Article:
Auch is a little town of 20 000 inhabitants in the Gers of which it is the Préfecture and the gastronomical capital. This is where d’Artagnan (from the Trois Mousquetaires) reigned. In Roman times it was on the road from Arles to Toulouse and Bordeaux and thus very prominent economically. One of its oldest houses, Maison Fédel, dates from the 15 th century, the cathedral Sainte Marie is a beauty with stained glass by Arnaud de Moles and its 113 oak stalls in the choir representing 1 500 saints and other characters from the Bible. It is on one of the Santiago de Compostel pilgrimage path. But what brought me to Auch, is the special visit organized by Laure Martin for the Friends of Printemps de septembre in Toulouse, of the Musée des Amériques which is housed in a former Couvent des Jacobins. It is a true jewel and the largest collection of pre hispanic art after Musée du quai Branly Jacques Chirac including a rare collection of 7 feather paintings.
Slightly remodeled by Rémy Papillault, an architect from Toulouse, the museum was reopened last year by its curator of 25 years Fabien Ferrer Joly. It is the result of Guillaumin Pujos’ emigration to Peru in 1879 at 27. Many people from the South of France left for the Americas, in Argentina, Bolivia, Mexico, at the end of the 19 th century. Pujos came back twice in 1896 and 1906, bringing back many statues, paintings and fabrics each time. When he became the curator of the museum in 1911, he gave all his collections. To which were added two collection from musée des Eyzies de Tayac and from Annecy. More recently, in 2006, a collector from Saint Tropez, Mme Lions, gave her collection of 6 000 pieces of Peruvian silver, ceramics, and feathers.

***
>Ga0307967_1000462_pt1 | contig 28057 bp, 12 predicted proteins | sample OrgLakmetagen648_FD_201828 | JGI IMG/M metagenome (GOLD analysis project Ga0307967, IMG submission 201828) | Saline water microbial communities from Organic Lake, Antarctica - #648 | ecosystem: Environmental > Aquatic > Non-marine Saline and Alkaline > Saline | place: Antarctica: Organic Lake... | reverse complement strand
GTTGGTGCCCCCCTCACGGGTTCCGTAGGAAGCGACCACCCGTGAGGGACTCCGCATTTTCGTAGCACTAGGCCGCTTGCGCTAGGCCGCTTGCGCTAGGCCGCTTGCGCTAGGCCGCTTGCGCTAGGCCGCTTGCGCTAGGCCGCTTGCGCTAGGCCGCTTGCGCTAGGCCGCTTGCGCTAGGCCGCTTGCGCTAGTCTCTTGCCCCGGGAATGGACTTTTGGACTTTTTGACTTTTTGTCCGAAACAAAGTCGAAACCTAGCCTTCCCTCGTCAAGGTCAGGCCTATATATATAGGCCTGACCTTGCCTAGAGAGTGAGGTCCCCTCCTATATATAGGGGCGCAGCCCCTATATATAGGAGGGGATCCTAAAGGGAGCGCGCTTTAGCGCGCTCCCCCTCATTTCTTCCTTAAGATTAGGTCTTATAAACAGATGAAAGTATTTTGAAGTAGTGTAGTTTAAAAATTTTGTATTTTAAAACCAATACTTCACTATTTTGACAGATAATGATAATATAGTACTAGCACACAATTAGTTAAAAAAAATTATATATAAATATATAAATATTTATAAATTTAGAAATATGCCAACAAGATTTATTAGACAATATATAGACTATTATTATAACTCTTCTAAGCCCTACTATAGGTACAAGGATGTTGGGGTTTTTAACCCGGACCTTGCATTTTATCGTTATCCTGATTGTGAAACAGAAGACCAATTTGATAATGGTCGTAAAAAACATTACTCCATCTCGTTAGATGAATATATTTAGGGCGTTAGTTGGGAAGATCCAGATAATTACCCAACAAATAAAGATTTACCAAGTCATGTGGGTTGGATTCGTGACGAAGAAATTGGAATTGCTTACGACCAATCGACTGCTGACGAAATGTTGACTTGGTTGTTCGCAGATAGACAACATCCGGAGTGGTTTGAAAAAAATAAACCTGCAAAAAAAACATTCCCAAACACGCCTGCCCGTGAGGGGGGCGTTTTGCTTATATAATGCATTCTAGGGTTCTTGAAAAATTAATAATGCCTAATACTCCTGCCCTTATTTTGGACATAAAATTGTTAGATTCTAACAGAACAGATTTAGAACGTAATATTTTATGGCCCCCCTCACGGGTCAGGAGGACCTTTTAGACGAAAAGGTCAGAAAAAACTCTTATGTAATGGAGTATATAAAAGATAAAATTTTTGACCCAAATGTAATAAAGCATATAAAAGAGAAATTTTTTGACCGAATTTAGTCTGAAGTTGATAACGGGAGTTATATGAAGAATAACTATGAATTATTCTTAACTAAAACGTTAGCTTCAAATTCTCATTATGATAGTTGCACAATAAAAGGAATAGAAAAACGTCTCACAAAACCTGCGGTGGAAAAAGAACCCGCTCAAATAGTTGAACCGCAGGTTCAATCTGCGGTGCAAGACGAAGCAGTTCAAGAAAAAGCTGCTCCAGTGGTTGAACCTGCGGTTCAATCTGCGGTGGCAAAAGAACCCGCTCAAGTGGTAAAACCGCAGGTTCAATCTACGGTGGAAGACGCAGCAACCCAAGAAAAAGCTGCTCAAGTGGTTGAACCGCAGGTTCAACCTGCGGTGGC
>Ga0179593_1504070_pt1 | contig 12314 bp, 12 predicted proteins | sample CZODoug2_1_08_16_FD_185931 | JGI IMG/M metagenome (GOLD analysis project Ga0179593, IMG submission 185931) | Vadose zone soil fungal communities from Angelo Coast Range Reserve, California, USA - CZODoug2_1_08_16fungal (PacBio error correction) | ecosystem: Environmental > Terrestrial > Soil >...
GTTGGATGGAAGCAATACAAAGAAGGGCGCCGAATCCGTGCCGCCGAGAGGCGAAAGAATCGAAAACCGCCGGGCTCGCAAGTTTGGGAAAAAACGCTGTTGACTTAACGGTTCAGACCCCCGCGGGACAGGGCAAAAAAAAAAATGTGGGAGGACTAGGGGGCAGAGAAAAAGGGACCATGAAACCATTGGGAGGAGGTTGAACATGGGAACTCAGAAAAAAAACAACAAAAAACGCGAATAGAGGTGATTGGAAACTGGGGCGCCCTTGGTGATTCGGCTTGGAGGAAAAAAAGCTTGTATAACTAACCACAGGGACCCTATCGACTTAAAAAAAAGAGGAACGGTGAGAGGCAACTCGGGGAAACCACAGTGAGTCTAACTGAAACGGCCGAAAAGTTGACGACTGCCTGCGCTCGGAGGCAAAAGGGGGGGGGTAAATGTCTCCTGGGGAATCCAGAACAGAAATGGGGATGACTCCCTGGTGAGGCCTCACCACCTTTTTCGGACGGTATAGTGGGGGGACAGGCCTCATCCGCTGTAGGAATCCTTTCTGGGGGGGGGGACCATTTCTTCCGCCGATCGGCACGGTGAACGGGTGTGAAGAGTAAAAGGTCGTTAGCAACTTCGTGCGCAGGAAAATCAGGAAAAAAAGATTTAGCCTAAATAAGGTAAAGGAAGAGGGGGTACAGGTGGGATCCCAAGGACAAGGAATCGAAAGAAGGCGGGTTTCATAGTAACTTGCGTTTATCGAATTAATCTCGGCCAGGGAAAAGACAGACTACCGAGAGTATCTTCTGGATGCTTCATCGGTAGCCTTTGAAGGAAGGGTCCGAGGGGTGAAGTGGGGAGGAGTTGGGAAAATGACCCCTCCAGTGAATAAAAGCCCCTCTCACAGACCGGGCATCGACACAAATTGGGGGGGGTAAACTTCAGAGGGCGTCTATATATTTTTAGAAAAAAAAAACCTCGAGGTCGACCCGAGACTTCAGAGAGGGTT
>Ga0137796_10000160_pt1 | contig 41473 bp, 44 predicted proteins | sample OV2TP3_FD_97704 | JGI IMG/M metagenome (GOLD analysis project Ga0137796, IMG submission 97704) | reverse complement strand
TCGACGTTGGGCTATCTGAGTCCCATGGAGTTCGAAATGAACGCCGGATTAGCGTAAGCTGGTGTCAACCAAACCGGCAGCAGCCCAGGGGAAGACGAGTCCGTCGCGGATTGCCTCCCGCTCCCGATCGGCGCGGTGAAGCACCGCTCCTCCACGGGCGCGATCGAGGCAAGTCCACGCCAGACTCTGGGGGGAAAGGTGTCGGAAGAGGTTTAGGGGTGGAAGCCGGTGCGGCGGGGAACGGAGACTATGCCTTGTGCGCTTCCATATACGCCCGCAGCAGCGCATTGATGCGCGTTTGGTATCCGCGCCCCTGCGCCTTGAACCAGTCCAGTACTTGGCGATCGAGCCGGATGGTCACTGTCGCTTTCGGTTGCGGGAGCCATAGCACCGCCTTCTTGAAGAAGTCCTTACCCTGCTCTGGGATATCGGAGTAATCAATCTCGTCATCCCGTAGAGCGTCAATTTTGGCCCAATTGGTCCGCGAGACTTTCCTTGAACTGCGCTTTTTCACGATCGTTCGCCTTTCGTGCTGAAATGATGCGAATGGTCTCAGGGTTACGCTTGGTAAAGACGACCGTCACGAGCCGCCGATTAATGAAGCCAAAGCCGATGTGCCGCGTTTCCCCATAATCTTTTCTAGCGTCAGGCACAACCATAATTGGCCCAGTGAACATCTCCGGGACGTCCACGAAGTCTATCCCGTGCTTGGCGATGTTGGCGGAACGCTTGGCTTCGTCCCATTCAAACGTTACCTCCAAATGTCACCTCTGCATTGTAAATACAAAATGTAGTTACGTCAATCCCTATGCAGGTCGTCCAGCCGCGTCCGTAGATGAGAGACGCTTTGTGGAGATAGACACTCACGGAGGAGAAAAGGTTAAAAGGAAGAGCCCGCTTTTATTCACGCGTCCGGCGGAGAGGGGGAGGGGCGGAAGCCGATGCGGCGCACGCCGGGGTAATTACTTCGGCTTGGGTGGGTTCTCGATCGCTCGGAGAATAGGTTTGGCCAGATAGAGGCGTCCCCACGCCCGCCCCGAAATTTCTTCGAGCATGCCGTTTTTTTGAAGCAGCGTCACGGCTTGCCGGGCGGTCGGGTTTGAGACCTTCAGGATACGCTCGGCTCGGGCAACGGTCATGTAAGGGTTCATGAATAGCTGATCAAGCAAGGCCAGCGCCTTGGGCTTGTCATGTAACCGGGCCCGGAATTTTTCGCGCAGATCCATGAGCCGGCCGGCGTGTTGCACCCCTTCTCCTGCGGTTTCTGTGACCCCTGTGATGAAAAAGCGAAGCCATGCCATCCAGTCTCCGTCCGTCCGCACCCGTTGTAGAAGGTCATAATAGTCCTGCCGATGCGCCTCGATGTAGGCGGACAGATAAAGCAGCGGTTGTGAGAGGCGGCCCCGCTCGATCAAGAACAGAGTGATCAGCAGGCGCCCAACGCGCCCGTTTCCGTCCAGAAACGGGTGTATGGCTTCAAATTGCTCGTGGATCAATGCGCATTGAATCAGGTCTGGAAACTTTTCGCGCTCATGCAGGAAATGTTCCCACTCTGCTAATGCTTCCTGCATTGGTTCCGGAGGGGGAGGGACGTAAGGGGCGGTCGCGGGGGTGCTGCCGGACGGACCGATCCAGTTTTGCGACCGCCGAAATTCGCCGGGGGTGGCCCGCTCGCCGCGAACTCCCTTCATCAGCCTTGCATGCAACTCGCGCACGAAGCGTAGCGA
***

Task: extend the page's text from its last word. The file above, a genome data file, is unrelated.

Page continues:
The museum is famous for its very rare feather paintings and the “Mass of St Grégoire”, the first known Christian feather work of the New World. But its ceramics including a few erotic vases, ponchos, manuscripts, religious paintings, and diverse fabrics are very exotic and it is so funny to find oneself in the middle of the agricultural Gers, looking at rare prehispanic works. A bowl from Panama, a black Christ from Guatemala, numerous works from Cuzco.
Again the size of the museum is ideal with some archeology and medieval works, including an “Olifant” (hunting horn) of St Orens in ivory from Amalfi, Italy, a few views of Auch painted in the 19 th century and 20 th century folklore pieces including a red marriage outfit. In the last room and staircase are three large paintings by Mario Cavaglieri, an Italian artist who settled in the area, and painted the society of the Gers until his death in 1969.
Fabien Ferrer Joly was particularly happy of a new law voted thanks to the Senator mayor Franck Montaugé of Auch in 2016, which facilitates lending works between French museums among the members of Pôle National de Référence. This means that as a specialist of Prehispanic art, le Musée des Amériques in Auch can receive small collections from other museums which have no space to exhibit them. And this is true of any other specialty museum. A clever way to assemble collections.
With works imported from Ecuador, Colombia, Venezuela, Brazil, The Caribbeans, Panama, Costa Rica, Mexico and of course Peru, this museum has taught us that feathers were more precious than gold for the Aztecs. And the few paintings by Rubens, Watteau, and Jacob Smets (who died in Auch in 1764) complete the visit. An eccentric dentist, Jean Louis Roumeguere, is present thanks to his son who gave to the museum a series of studies on light at all times of the day. “The phases of light” 1905 are a curiosity especially the the ones painted on tiny metro tickets.
Musée des Amériques, Auch,
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